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  4. Oh yes, we are about to see a wild scramble as everyone figures out that their old business model is kaput... It will be a ton of fun this year.

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  5. Zach, I've read your RTB articles and coming from a technical background I think that presenting the concept alone doesn't qualify for a standard. In Internet terms, would be great to come up with RFC or similar for such process and get some kind of standard body to agree a protocol for connecting all these systems. After all there some APIs around (Rightmedia, Google Adwords API) plus many "client" systems which could benefit from a single standard. So that an Adops manager plugins yet another RTB/exchange service into his/her system with a few clicks and can start tapping into more inventory/advertisers.

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  6. Anton,
    I can't agree more. When I use the term standard I mean it in the loose sense that the industry generally understands what the format of an RTB call and response should be and it is pretty easy to integrate into multiple partners with RTB. That general understanding takes us a long way from where we were before with completely different proprietary apis like the ones you mentioned at Adwords and Right Media. I think that as the industry settles in with RTB over the next year we will certainly see a push for a standards body.

    Zach

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  7. Glad we agree Zach, so lets call it a paradigm shift 🙂 - essentially text was RTB from the beginning (at least for advertisers, though APIs are not readily compatible), so now its time of display and publishers. Who do you think will be first to come up with something uniform? Standards bodies move slowly, in industry IAB could lead, but I think they've lost power over years and not very up to speed on many developments. Commercial adoption with agencies and publishers seems to be the key, which leaves us pretty much with Doubleclick & Atlas, but not sure how much invested they are into RTB (though haven't followed them recently). On a similar note - do you know is there somewhere a list of platforms which support RTB and some kind of compatibility matrix?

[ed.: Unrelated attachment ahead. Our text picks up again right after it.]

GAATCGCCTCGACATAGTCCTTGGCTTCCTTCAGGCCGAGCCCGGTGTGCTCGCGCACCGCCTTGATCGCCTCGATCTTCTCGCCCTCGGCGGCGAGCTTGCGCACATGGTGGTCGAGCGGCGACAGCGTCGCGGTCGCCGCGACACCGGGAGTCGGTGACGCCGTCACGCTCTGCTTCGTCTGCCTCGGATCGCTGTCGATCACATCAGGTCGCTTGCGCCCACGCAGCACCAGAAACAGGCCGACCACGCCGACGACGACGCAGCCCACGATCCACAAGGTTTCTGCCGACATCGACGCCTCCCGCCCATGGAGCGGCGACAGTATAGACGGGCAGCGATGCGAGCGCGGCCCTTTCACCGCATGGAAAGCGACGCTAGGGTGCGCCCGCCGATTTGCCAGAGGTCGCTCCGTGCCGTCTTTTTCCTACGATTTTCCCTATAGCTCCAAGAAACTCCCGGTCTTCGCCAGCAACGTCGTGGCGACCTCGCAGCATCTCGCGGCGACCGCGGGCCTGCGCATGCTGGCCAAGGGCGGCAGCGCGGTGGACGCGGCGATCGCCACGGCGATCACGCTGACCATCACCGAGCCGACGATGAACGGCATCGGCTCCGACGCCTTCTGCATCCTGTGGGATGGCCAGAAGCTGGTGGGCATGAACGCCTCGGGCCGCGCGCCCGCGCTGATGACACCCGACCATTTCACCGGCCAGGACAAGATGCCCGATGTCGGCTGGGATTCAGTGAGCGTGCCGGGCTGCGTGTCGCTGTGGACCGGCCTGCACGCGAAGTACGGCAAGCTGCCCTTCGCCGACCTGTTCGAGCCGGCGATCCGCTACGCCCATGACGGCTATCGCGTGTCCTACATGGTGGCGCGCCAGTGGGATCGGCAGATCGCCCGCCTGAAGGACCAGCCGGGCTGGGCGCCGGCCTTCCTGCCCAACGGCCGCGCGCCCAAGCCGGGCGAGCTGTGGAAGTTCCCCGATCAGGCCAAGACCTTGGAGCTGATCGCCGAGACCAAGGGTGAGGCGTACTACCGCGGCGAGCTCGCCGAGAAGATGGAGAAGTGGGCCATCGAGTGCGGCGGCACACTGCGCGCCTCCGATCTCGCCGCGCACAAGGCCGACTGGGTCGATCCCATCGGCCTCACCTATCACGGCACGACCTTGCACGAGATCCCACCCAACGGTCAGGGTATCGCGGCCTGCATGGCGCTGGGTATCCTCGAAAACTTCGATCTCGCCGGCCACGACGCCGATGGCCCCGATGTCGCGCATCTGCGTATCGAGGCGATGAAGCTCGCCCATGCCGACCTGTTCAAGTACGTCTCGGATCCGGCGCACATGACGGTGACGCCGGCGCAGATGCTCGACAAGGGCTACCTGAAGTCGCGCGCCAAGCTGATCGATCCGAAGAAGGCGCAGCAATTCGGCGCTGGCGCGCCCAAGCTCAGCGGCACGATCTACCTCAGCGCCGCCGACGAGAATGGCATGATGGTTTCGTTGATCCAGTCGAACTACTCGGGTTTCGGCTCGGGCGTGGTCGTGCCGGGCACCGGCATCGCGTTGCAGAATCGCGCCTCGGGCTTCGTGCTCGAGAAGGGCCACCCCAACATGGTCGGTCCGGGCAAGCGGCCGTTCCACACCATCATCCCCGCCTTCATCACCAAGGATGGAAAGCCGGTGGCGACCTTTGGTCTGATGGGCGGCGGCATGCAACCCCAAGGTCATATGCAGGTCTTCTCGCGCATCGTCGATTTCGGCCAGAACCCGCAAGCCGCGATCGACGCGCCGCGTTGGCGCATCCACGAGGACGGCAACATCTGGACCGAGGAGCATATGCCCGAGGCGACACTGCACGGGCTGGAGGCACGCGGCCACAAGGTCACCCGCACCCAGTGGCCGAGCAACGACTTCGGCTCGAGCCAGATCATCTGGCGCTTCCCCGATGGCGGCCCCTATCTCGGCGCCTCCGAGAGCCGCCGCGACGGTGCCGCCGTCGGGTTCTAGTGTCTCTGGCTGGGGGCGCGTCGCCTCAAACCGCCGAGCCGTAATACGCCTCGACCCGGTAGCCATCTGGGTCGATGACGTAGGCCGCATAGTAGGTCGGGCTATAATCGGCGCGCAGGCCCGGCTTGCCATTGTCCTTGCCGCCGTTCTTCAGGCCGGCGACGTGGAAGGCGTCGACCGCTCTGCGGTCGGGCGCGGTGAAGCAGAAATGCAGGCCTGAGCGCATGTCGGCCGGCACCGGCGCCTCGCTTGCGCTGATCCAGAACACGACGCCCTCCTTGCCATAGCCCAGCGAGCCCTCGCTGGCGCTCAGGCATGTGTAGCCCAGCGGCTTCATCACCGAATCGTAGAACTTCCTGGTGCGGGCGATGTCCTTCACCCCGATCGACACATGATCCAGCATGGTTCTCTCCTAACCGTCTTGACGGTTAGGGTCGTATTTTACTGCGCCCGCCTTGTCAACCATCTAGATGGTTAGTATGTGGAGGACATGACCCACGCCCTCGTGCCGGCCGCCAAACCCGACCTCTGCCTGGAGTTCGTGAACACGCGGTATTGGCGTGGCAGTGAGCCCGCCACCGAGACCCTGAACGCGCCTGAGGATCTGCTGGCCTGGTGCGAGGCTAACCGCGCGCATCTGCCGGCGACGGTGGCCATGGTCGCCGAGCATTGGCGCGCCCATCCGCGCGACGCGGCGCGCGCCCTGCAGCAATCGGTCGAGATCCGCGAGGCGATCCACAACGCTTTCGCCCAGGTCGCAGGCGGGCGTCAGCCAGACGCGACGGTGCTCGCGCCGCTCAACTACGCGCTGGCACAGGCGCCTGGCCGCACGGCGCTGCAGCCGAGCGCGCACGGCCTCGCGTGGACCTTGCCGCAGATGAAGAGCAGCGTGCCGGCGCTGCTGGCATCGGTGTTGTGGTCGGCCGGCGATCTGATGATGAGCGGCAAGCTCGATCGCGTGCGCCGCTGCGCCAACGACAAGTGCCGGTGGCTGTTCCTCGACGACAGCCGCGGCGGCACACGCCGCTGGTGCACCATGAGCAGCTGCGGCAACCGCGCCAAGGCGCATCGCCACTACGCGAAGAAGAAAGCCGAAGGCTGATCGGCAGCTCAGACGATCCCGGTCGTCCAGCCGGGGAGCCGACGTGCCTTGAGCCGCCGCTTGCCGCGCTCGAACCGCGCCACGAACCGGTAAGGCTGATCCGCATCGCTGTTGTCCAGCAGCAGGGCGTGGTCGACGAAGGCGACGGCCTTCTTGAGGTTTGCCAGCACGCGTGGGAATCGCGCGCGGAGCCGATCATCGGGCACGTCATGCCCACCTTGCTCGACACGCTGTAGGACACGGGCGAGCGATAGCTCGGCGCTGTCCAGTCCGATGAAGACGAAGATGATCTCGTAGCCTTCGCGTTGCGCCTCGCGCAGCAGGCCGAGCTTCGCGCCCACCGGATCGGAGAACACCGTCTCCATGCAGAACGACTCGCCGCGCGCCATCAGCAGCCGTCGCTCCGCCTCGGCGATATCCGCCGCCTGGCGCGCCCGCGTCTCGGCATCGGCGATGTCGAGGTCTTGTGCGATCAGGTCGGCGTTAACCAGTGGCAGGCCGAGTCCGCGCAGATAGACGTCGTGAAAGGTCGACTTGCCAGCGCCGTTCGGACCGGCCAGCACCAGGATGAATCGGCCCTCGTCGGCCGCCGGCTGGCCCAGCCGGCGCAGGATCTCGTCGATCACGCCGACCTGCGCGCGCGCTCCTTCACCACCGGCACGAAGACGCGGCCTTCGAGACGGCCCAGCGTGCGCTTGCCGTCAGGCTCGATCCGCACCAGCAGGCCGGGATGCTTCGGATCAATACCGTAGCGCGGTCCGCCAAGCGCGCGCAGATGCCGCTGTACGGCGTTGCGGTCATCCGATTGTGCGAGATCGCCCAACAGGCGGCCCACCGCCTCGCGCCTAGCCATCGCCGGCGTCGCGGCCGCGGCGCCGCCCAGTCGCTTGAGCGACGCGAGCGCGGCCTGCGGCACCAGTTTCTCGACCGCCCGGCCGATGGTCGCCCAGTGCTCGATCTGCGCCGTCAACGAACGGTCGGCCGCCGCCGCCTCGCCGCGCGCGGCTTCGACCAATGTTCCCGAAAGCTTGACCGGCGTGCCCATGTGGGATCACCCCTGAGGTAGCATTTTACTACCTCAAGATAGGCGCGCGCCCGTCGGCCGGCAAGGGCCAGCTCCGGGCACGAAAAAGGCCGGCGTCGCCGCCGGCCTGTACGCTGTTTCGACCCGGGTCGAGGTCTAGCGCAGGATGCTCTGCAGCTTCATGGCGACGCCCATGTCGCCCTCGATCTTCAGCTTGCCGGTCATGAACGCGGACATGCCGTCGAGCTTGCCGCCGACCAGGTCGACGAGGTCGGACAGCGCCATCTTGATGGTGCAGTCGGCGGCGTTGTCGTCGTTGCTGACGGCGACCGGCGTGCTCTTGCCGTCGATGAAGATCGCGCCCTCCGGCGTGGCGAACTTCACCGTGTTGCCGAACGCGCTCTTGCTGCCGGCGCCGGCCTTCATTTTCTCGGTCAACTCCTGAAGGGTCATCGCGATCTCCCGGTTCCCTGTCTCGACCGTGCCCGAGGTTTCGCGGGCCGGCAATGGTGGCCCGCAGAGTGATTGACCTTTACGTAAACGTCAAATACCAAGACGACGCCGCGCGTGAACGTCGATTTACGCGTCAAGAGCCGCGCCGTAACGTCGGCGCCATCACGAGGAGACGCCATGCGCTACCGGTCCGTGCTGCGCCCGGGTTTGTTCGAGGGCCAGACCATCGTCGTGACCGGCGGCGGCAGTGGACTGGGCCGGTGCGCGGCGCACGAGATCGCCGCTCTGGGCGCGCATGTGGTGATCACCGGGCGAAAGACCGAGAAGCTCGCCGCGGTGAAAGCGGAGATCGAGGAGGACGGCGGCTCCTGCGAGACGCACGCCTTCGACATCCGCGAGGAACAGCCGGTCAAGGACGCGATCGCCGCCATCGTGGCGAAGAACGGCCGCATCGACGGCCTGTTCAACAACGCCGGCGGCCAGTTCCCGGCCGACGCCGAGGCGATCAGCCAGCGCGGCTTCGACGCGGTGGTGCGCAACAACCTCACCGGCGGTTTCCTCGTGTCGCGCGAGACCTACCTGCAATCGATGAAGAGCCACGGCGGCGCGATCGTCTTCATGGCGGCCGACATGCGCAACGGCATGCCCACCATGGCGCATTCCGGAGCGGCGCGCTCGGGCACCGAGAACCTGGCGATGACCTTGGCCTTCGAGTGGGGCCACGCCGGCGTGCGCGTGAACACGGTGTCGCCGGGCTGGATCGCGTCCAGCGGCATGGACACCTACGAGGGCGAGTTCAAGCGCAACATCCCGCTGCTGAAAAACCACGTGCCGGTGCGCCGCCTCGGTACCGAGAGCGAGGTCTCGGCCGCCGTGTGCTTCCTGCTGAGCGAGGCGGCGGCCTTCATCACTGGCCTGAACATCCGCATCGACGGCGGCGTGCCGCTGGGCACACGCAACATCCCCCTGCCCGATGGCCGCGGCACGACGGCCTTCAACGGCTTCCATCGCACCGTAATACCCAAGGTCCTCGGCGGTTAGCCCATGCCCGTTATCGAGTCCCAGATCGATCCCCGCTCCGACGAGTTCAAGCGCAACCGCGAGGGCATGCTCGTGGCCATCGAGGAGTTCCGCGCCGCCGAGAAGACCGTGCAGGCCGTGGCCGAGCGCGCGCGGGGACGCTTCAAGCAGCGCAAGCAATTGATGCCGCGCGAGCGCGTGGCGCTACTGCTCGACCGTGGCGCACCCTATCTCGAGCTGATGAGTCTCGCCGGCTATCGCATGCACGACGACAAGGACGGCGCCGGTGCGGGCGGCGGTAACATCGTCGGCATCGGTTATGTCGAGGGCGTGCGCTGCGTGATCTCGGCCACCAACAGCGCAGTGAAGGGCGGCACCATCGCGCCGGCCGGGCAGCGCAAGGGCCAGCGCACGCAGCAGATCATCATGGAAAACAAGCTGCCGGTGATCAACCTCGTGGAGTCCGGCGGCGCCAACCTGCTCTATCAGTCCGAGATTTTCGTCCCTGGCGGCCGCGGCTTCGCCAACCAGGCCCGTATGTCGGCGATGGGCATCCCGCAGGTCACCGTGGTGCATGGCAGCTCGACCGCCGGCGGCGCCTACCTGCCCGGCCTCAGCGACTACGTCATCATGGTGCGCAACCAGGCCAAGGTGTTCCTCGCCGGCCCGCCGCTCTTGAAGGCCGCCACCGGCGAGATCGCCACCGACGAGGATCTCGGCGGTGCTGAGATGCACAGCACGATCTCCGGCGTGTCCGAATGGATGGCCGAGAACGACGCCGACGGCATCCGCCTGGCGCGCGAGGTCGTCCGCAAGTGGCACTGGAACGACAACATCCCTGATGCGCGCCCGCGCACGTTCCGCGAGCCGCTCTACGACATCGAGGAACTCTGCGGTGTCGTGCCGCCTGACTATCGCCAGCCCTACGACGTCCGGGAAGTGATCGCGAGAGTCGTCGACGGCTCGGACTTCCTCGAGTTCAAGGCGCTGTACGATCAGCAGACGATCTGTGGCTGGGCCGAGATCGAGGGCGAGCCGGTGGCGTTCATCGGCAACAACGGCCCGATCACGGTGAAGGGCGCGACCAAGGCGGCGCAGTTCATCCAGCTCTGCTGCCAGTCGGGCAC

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  8. Good questions Anton. I am not sure how standardization will happen officially. We are already seeing an unofficial process where everyone is copying Google and are making their systems the same in order to make it easier for DSPs like us to plug in. Thankfully the implementation is straight forward enough that I only know one small company that has a different enough RTB system to cause a problem. Everyone else is pretty much the same.

    Though you are wrong about text ads being RTB. One of the core elements to RTB is being able to know who the user is and to bid and target based off user data; text ads are not user targeted at all.

    John, when are you going to make a matrix like Anton is asking for? Maybe something like the GCA Savvian map?

    Reply